These ideas are easy to understand, yet difficult to adopt. Imagine if we (patients and practitioners) could embrace these attitudes. Imagine if we cohesively united to change how we think about and treat chronic pain. Imagine pain no longer as a nebulous force in our lives, but a defined and logical biopsychosocial process.
I am currently attending the Combined Sections Meeting for the American Physical Therapy Association (APTA) and listened this morning to Dr. David Butler and Dr. Lorimer Moseley's "Explaining Pain" lecture. What an experience! It took them less than four hours to shake my fundamental understanding of chronic pain. One of the topics they broached was utilizing and choosing the right metaphors when explaining pain. Looking back over my writings, I am slowly realizing I took the wrong approach when discussing my pain. Remember this poem I wrote? It was one of my favorites because I thought it perfectly represented my inner battle:
In the Ring
My life is a constant battle
of bruises and bullies.
Are you fighting too?
Remember, dear friend.
Our scars do not deform us,
they define us.
Go another round.
At the time, this poem made perfect sense to me. I was a fighter, I was strong. My body was a battlefield and I would fight pain to the end. Herein lies the problem. How can you win a battle against yourself? This warrior metaphor is detrimental to our healing process. If we expend all our energy fighting ourselves, how can we begin to heal ourselves? It reminds me of The Wizard of Oz. We need to look at pain less as the booming and flashy "Great and All-Powerful Oz," and more as the man behind the curtain. We need to get close and see pain for what it really is, instead of standing back and marveling at its power. We need to stop giving strong metaphors to pain and building it up to be some large force we are waging war upon. It's time for the lights and smoke to dissipate and time to become better acquainted with our pain.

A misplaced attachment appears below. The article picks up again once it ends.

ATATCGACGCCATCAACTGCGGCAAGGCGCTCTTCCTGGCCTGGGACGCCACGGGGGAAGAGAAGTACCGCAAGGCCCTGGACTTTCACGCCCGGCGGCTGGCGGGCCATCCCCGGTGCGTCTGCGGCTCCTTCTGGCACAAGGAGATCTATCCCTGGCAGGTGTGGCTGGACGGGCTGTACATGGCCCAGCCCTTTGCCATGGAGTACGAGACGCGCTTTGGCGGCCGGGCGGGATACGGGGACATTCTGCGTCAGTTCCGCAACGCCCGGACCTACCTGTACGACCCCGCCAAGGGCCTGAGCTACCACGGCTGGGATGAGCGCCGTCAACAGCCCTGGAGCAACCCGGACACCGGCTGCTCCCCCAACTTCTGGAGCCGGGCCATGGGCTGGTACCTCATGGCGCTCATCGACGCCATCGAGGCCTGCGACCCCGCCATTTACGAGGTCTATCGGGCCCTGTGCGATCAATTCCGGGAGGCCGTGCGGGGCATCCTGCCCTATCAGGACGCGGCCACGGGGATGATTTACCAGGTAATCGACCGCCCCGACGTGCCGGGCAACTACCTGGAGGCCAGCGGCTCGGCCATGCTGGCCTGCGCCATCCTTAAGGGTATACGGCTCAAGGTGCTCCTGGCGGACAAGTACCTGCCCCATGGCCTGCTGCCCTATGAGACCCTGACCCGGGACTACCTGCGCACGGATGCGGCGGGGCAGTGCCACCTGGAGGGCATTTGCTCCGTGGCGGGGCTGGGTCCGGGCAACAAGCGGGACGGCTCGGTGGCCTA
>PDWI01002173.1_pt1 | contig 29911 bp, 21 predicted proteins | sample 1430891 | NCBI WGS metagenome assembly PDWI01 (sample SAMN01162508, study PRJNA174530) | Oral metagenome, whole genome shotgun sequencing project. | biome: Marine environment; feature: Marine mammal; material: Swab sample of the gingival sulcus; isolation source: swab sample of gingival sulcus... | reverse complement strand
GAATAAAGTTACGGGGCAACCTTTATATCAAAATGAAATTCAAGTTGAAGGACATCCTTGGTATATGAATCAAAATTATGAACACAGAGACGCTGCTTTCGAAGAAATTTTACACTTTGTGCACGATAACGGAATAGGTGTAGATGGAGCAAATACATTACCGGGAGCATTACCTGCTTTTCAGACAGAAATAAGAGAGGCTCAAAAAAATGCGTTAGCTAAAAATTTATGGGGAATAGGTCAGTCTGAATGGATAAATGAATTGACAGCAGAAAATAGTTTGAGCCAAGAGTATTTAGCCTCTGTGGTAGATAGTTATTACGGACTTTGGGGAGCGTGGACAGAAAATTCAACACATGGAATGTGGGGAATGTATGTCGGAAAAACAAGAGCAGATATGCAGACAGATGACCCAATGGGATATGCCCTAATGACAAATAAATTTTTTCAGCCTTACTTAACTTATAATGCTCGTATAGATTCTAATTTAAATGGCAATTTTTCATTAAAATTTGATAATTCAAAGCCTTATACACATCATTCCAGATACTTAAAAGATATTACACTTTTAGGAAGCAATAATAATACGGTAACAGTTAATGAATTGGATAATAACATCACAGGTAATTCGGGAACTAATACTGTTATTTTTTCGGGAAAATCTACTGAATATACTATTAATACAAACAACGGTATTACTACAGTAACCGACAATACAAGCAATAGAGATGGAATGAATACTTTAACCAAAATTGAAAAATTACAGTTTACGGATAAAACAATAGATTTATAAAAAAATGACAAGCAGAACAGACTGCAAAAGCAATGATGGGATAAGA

It's a scary thought- to become better acquainted with your pain. You make it out as some great enemy, yet the only way to defeat it is to befriend it. After listening to the Explaining Pain lecture, I reflected on my fight with pain and realized it should be my pain journey. I started feeling better a year ago when I was a semester into my physical therapy program. Yes I had several surgeries, PT, prolotherapy leading up to that point that contributed to my relief, but I also had the power of knowledge that school provided. I was forced to look at my pain systematically, to understand what was hurting where and how I could strengthen or stretch the affected muscles or quiet the spasms. I learned to reduce my stresses outside of school, to work on my relationships with family and friends, to attend yoga classes regularly... to start loving my body and stop seeing it as a battleground.
There is still much to be learned about pain and its process. But it is time to stop fighting our own bodies, and start fostering understanding of why we experience pain and what we can do to lower our contributing factors. Wizard of Oz writer L. Frank Baum told us, "Pay no attention to that man behind the curtain," but that's exactly what we need to do.